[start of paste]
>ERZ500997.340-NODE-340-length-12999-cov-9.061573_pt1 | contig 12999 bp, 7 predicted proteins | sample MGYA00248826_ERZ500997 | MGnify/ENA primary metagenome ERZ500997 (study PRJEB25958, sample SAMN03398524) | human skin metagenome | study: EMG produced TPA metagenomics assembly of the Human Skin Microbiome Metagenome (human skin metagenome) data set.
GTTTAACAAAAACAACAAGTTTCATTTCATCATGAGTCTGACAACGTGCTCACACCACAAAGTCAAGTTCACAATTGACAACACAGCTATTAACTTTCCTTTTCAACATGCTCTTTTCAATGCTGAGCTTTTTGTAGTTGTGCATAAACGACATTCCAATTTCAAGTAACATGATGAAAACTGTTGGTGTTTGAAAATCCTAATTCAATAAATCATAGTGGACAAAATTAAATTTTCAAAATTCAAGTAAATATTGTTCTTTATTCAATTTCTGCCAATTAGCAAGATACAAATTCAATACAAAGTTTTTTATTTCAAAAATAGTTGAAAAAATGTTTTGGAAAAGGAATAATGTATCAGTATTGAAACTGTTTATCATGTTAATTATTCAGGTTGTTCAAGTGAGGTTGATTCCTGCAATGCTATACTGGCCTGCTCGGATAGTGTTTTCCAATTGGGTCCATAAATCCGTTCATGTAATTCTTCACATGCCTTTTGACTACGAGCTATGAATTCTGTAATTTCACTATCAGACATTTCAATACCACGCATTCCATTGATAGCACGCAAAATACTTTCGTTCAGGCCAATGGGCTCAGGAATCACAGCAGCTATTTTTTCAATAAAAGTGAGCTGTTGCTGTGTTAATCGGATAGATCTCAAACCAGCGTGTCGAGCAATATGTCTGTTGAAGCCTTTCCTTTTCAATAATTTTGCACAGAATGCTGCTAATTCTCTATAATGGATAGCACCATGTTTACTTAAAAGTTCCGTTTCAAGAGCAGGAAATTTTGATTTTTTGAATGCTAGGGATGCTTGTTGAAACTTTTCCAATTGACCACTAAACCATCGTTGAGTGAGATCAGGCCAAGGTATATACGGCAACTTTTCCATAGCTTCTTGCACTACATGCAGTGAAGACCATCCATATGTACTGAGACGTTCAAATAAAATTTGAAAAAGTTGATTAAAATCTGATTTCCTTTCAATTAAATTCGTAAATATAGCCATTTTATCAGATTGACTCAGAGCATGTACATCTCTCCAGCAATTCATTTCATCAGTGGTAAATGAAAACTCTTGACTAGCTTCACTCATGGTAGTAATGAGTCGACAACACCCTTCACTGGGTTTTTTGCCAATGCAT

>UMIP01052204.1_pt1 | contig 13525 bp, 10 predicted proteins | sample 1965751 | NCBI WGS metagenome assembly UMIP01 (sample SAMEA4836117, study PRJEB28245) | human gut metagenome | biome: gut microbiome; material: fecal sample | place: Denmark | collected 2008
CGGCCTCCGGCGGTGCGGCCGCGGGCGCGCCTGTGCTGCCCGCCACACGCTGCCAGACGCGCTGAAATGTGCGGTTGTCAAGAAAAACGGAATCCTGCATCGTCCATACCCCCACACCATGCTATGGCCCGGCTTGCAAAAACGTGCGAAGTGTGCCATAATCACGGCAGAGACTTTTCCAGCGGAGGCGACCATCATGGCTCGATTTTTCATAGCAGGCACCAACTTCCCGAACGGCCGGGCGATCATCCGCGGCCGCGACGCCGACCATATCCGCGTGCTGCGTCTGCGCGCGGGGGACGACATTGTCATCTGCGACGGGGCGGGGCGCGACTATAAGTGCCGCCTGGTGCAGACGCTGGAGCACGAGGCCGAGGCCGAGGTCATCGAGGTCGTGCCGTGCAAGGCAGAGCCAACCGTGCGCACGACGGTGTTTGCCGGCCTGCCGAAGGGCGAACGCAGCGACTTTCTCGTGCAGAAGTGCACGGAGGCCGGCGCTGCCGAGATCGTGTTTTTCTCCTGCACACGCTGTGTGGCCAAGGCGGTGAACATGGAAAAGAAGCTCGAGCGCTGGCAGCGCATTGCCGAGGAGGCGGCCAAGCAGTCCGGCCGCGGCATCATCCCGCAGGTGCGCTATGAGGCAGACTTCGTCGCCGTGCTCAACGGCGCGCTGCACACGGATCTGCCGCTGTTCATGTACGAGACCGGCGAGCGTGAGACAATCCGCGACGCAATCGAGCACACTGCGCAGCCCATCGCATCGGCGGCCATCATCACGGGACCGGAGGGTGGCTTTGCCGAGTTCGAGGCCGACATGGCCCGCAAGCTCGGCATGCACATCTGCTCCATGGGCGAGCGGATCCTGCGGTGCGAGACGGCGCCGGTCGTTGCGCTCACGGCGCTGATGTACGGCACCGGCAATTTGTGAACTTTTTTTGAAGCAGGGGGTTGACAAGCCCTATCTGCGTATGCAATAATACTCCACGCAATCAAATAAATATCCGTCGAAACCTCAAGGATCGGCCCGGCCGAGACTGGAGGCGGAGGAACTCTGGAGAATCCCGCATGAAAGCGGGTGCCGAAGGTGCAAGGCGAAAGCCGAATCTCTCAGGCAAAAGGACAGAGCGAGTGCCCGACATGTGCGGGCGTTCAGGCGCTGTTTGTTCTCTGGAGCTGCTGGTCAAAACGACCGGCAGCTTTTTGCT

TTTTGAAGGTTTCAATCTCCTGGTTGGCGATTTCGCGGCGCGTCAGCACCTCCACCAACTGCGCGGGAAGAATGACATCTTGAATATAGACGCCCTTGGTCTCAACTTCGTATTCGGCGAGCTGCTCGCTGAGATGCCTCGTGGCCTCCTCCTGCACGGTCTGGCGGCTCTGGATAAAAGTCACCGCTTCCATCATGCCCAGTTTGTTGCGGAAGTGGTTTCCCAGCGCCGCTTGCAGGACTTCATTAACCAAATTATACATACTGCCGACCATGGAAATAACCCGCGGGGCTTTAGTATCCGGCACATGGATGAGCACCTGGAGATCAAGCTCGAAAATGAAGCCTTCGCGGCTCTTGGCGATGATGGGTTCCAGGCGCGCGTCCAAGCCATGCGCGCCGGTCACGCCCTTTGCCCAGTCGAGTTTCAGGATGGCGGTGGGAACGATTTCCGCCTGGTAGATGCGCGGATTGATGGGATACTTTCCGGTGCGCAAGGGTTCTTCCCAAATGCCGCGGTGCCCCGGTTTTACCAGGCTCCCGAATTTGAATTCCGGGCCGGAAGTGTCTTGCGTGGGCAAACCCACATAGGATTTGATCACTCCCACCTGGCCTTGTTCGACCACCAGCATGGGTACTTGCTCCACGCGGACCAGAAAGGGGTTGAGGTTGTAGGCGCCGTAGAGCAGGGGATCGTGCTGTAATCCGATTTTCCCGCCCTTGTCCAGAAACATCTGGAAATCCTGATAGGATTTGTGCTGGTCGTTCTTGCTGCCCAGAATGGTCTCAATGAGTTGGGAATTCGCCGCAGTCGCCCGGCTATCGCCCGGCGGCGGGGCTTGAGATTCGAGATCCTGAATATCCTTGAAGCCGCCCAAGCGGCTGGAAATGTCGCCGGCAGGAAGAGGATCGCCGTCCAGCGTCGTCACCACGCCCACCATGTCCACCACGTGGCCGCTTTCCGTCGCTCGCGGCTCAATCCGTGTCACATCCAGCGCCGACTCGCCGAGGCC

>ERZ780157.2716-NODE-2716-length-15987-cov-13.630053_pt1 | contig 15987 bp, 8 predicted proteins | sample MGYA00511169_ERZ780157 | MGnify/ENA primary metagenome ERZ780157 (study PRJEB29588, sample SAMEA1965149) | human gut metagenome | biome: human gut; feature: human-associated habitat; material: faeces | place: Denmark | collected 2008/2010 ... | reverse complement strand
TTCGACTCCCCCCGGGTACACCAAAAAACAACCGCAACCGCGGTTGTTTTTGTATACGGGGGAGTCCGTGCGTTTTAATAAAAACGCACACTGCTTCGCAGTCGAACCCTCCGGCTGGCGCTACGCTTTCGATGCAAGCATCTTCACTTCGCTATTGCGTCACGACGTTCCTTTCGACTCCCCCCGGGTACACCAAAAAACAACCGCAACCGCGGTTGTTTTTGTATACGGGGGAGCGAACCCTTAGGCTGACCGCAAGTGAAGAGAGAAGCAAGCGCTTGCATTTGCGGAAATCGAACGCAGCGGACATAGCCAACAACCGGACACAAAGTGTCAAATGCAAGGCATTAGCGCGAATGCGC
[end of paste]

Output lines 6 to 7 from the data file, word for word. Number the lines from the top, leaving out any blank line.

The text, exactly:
>ERZ780157.2716-NODE-2716-length-15987-cov-13.630053_pt1 | contig 15987 bp, 8 predicted proteins | sample MGYA00511169_ERZ780157 | MGnify/ENA primary metagenome ERZ780157 (study PRJEB29588, sample SAMEA1965149) | human gut metagenome | biome: human gut; feature: human-associated habitat; material: faeces | place: Denmark | collected 2008/2010 ... | reverse complement strand
TTCGACTCCCCCCGGGTACACCAAAAAACAACCGCAACCGCGGTTGTTTTTGTATACGGGGGAGTCCGTGCGTTTTAATAAAAACGCACACTGCTTCGCAGTCGAACCCTCCGGCTGGCGCTACGCTTTCGATGCAAGCATCTTCACTTCGCTATTGCGTCACGACGTTCCTTTCGACTCCCCCCGGGTACACCAAAAAACAACCGCAACCGCGGTTGTTTTTGTATACGGGGGAGCGAACCCTTAGGCTGACCGCAAGTGAAGAGAGAAGCAAGCGCTTGCATTTGCGGAAATCGAACGCAGCGGACATAGCCAACAACCGGACACAAAGTGTCAAATGCAAGGCATTAGCGCGAATGCGC